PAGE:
More recent albums (2016's Golden Sings That Have Been Sung, 2018's Deafman Glance) hinted at an equally adventurous songwriting style without ever quite arriving at a totally comfortable position. Course In Fable makes those records sound like rehearsals for the real thing.

Recorded in Walker's old hometown Chicago with John McEntire of Tortoise and The Sea and Cake producing, Course In Fable captures Walker locating his own unique voice, with eclectic influences - folk-rock avatars ala Nick Drake, Bert Jansch and John Martyn, time signature-shifting prog rockers (Walker's a keen Genesis fan), skronk a-go-go improv merchants, the jazz-hued abstractions of post-rock - rolled into one gloriously messy ball of musical play-do.

The languid "Axis Bent" (with hints of Wilco, another Chicago institution) aside, each tune seems rammed with more ideas than many bands' entire catalogues. Coupled with idiosyncratic lyrics that hint at personal confessions whilst being written in a particularly confounding yet compelling code, Walker's fifth full length (not counting numerous improvisational collaborations, most recently the explosive must-hear giga-jam Deep Fried Grandeur with Japanese psych astronauts Kikagaku Moyo) can initially overwhelm. Soon even the moments of toddler-esque hyper-activity cohere into pieces that combine truly substantial songwriting with a thirst for noodling like longhairs locked on an intergalactic jam band spaceship cruise, anchored by a band whose telepathy suggests they've been playing together forever; witness especially how the guitars of Walker and long-time collaborator Bill Mackay snake and curl enticingly around each other.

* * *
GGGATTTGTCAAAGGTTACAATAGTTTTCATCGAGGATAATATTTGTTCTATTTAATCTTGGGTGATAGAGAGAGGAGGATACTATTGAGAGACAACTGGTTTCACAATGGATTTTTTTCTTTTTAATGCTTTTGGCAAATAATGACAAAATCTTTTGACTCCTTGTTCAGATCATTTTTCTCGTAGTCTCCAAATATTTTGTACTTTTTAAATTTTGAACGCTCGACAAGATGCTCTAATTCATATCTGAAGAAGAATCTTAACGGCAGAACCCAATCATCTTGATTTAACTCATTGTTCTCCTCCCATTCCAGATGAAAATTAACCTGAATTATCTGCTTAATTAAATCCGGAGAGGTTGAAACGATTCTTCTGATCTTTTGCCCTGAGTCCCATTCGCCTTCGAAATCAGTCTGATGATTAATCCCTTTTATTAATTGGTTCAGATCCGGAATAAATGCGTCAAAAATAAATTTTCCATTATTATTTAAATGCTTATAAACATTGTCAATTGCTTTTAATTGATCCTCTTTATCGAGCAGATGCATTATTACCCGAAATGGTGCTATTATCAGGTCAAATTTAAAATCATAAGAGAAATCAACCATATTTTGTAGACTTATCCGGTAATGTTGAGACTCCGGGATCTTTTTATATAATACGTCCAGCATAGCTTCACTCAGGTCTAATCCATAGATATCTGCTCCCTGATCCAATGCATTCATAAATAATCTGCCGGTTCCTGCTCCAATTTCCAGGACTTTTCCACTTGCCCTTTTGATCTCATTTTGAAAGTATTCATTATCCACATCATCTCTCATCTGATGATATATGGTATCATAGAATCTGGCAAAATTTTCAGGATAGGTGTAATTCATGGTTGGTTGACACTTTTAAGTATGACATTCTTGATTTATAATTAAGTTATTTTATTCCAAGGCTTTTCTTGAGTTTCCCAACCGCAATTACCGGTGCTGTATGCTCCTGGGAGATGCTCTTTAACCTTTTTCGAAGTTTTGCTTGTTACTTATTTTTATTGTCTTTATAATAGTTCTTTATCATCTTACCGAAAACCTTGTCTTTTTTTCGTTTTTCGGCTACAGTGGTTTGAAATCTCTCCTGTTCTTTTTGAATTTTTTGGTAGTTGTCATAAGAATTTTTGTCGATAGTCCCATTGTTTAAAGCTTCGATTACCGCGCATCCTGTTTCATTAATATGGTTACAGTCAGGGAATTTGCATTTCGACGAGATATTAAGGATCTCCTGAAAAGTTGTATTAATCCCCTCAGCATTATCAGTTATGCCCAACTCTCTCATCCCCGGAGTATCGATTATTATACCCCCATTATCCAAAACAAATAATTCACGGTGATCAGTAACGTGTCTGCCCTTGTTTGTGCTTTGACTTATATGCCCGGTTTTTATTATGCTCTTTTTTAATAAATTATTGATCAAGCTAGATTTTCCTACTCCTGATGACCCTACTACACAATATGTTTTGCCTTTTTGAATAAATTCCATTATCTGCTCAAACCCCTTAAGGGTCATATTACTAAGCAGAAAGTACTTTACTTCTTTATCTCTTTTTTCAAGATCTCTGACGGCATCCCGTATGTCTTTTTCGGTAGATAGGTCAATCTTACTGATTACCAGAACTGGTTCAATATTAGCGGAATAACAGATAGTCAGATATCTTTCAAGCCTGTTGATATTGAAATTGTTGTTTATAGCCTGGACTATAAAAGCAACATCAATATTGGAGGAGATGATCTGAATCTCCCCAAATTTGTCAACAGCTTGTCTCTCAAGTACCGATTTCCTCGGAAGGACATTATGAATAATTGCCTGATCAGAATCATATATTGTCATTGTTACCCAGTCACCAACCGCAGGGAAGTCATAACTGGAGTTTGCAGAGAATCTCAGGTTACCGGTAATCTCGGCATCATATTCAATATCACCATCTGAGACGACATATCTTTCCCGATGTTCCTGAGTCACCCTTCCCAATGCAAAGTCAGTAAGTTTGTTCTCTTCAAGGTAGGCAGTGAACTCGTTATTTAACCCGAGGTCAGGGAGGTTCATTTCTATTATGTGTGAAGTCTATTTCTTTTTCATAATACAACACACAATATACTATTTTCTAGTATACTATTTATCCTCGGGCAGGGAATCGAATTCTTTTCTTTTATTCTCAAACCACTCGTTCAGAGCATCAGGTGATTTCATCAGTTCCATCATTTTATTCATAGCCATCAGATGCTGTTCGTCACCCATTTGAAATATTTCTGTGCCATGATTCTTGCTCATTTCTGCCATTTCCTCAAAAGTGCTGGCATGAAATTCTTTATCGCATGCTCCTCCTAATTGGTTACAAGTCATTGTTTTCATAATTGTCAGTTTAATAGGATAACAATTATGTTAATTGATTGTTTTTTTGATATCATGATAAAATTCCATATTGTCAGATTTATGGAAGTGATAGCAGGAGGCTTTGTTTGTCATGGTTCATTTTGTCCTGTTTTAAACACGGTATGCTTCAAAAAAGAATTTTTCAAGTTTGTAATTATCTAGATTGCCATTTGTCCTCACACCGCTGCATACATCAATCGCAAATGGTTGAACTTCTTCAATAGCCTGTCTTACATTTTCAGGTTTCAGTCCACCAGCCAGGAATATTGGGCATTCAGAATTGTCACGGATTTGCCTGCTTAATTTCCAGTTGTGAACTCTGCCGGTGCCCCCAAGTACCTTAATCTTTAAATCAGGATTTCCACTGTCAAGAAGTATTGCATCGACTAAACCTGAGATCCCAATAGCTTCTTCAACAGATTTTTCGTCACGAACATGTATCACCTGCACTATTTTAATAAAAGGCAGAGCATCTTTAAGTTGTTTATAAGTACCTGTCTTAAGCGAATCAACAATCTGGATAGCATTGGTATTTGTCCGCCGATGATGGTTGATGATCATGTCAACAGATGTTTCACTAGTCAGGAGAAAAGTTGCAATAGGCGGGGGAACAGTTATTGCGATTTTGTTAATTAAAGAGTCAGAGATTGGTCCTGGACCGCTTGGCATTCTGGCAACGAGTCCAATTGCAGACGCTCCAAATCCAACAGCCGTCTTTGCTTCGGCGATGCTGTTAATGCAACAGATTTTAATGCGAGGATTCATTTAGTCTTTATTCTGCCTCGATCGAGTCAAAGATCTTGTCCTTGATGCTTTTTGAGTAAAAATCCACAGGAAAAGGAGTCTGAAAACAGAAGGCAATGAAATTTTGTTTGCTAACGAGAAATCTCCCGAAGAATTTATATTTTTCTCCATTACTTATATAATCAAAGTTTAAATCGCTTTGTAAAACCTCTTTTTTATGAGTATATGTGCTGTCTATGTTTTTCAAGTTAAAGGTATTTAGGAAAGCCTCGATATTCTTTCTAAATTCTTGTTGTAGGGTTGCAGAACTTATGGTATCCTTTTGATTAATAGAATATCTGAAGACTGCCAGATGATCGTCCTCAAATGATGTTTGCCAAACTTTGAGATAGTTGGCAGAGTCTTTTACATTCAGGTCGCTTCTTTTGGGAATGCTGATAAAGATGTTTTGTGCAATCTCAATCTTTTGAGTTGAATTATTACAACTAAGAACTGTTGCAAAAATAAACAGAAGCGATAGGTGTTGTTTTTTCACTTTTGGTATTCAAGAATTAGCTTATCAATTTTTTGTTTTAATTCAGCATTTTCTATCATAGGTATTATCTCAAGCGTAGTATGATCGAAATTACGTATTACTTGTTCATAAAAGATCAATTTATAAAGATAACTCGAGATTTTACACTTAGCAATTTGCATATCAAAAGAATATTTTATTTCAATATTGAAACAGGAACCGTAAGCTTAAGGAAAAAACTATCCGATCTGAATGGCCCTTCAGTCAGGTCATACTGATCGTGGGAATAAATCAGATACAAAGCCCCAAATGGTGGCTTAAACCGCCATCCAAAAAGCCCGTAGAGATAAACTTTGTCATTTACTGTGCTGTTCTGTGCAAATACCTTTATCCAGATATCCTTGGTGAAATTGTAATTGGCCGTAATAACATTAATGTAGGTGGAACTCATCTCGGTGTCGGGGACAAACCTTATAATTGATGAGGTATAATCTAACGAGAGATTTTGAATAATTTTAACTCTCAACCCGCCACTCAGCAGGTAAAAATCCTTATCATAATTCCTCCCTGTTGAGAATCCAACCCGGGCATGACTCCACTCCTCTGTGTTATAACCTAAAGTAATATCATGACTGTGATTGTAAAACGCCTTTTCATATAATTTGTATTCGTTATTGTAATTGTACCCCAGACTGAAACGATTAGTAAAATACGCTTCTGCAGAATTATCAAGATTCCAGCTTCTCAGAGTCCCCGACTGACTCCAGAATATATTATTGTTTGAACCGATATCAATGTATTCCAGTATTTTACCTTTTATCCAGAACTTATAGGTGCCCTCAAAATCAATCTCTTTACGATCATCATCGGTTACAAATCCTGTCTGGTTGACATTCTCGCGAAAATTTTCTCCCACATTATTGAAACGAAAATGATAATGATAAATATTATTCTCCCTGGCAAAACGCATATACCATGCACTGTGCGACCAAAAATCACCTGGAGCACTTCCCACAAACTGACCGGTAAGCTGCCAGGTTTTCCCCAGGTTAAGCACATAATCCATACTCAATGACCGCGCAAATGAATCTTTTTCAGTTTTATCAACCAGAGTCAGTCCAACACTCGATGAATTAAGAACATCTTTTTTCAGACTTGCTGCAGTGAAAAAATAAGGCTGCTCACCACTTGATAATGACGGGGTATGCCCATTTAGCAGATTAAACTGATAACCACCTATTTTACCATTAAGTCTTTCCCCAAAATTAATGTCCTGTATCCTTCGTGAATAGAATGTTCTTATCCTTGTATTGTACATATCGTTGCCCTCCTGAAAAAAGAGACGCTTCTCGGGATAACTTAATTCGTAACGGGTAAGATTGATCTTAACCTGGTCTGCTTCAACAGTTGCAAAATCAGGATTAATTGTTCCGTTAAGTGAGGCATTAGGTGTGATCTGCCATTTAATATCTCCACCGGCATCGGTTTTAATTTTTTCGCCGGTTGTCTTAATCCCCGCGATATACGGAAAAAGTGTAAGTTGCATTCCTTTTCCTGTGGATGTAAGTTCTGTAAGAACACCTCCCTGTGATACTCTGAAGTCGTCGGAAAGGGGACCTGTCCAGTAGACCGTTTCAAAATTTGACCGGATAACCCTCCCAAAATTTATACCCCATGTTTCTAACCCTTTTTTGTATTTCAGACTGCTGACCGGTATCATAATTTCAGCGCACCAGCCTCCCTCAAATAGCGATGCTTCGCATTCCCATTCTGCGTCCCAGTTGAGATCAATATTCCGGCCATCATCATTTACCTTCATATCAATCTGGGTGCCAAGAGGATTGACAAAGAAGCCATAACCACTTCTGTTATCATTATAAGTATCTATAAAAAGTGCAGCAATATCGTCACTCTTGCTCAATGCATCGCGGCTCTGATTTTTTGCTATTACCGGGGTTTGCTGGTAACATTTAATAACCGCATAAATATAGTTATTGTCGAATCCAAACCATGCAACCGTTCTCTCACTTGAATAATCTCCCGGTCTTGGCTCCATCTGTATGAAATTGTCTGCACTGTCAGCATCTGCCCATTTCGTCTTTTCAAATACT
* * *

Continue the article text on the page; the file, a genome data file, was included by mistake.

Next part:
The wistful "Rang Dizzy" and the majestic, graceful closer "Shiva with Dustpan" nod towards Walker's past folky templates without even a hint of being a homage to some past master. The ghostly rattle of "Pond Scum Ocean" finds the band pounding away - quietly, as if they’ve hit on a killer groove but don’t want the neighbours to know - while Walker reels off head-spinning visions of a post-death victory laps amongst the tombs. A sense of clarity and good vibes prevails, with Walker singing more in his own skin than ever: when he issues a yelp during the Crazy Horse-hued fatback boogie that closes "Clad with Bunk", it sounds less like a tic copped from Tim Buckley than an impromptu expression of musical exaltation.

With the totally triumphant Course In Fable, Walker has devised the ultimate two finger salute to anyone who has ever pinned him down as an artist chained to vintage inspirations: this exciting, moving, beautiful and complex album sounds only and exclusively like Ryley Walker music. Listen to it with the attention it so richly deserves, and rewards.